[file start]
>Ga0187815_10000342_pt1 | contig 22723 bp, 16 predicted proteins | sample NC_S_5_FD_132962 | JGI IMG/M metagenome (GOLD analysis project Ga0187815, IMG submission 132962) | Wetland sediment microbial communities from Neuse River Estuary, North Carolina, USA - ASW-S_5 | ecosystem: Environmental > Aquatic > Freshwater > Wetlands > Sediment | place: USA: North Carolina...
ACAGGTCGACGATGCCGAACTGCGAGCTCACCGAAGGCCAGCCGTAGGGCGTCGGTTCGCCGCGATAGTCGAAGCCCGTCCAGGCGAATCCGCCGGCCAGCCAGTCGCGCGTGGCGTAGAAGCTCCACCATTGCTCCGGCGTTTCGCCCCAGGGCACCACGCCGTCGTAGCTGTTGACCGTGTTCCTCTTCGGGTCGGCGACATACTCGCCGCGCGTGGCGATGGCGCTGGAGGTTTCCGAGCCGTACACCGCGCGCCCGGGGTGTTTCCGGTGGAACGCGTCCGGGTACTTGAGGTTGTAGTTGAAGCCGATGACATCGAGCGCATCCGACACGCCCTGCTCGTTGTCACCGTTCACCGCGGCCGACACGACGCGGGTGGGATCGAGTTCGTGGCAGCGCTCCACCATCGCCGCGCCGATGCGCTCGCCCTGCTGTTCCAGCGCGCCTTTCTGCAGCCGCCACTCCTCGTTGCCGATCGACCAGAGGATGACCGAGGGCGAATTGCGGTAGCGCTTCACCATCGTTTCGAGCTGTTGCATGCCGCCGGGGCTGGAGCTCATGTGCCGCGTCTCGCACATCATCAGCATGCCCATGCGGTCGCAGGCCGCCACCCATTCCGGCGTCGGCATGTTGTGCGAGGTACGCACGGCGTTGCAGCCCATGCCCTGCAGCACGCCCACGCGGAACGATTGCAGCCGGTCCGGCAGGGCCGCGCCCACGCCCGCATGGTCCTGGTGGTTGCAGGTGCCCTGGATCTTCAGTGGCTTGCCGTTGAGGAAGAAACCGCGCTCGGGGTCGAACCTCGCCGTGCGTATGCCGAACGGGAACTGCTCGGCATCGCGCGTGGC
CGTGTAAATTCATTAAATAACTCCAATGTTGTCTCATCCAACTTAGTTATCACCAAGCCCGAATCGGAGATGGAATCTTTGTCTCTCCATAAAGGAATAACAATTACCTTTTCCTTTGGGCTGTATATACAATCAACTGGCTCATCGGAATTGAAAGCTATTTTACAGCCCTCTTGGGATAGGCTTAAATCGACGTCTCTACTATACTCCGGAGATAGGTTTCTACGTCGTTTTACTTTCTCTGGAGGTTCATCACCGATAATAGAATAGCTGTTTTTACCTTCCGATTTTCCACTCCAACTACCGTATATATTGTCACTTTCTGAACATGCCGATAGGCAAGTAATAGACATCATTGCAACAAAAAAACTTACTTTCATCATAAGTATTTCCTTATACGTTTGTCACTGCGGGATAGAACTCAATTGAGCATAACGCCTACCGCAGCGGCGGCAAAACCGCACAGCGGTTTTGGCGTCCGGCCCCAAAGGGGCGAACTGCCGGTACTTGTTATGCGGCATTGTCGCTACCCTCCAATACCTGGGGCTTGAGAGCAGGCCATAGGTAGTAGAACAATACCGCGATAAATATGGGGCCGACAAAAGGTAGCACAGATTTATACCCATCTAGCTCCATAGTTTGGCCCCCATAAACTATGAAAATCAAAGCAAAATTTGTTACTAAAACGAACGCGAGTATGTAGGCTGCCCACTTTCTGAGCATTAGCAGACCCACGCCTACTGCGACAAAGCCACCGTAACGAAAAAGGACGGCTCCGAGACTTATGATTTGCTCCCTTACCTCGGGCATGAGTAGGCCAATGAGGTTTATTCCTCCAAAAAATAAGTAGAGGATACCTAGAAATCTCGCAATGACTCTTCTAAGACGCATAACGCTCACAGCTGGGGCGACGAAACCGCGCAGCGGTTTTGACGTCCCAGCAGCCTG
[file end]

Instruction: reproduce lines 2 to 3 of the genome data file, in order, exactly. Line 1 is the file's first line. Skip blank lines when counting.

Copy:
ACAGGTCGACGATGCCGAACTGCGAGCTCACCGAAGGCCAGCCGTAGGGCGTCGGTTCGCCGCGATAGTCGAAGCCCGTCCAGGCGAATCCGCCGGCCAGCCAGTCGCGCGTGGCGTAGAAGCTCCACCATTGCTCCGGCGTTTCGCCCCAGGGCACCACGCCGTCGTAGCTGTTGACCGTGTTCCTCTTCGGGTCGGCGACATACTCGCCGCGCGTGGCGATGGCGCTGGAGGTTTCCGAGCCGTACACCGCGCGCCCGGGGTGTTTCCGGTGGAACGCGTCCGGGTACTTGAGGTTGTAGTTGAAGCCGATGACATCGAGCGCATCCGACACGCCCTGCTCGTTGTCACCGTTCACCGCGGCCGACACGACGCGGGTGGGATCGAGTTCGTGGCAGCGCTCCACCATCGCCGCGCCGATGCGCTCGCCCTGCTGTTCCAGCGCGCCTTTCTGCAGCCGCCACTCCTCGTTGCCGATCGACCAGAGGATGACCGAGGGCGAATTGCGGTAGCGCTTCACCATCGTTTCGAGCTGTTGCATGCCGCCGGGGCTGGAGCTCATGTGCCGCGTCTCGCACATCATCAGCATGCCCATGCGGTCGCAGGCCGCCACCCATTCCGGCGTCGGCATGTTGTGCGAGGTACGCACGGCGTTGCAGCCCATGCCCTGCAGCACGCCCACGCGGAACGATTGCAGCCGGTCCGGCAGGGCCGCGCCCACGCCCGCATGGTCCTGGTGGTTGCAGGTGCCCTGGATCTTCAGTGGCTTGCCGTTGAGGAAGAAACCGCGCTCGGGGTCGAACCTCGCCGTGCGTATGCCGAACGGGAACTGCTCGGCATCGCGCGTGGC
CGTGTAAATTCATTAAATAACTCCAATGTTGTCTCATCCAACTTAGTTATCACCAAGCCCGAATCGGAGATGGAATCTTTGTCTCTCCATAAAGGAATAACAATTACCTTTTCCTTTGGGCTGTATATACAATCAACTGGCTCATCGGAATTGAAAGCTATTTTACAGCCCTCTTGGGATAGGCTTAAATCGACGTCTCTACTATACTCCGGAGATAGGTTTCTACGTCGTTTTACTTTCTCTGGAGGTTCATCACCGATAATAGAATAGCTGTTTTTACCTTCCGATTTTCCACTCCAACTACCGTATATATTGTCACTTTCTGAACATGCCGATAGGCAAGTAATAGACATCATTGCAACAAAAAAACTTACTTTCATCATAAGTATTTCCTTATACGTTTGTCACTGCGGGATAGAACTCAATTGAGCATAACGCCTACCGCAGCGGCGGCAAAACCGCACAGCGGTTTTGGCGTCCGGCCCCAAAGGGGCGAACTGCCGGTACTTGTTATGCGGCATTGTCGCTACCCTCCAATACCTGGGGCTTGAGAGCAGGCCATAGGTAGTAGAACAATACCGCGATAAATATGGGGCCGACAAAAGGTAGCACAGATTTATACCCATCTAGCTCCATAGTTTGGCCCCCATAAACTATGAAAATCAAAGCAAAATTTGTTACTAAAACGAACGCGAGTATGTAGGCTGCCCACTTTCTGAGCATTAGCAGACCCACGCCTACTGCGACAAAGCCACCGTAACGAAAAAGGACGGCTCCGAGACTTATGATTTGCTCCCTTACCTCGGGCATGAGTAGGCCAATGAGGTTTATTCCTCCAAAAAATAAGTAGAGGATACCTAGAAATCTCGCAATGACTCTTCTAAGACGCATAACGCTCACAGCTGGGGCGACGAAACCGCGCAGCGGTTTTGACGTCCCAGCAGCCTG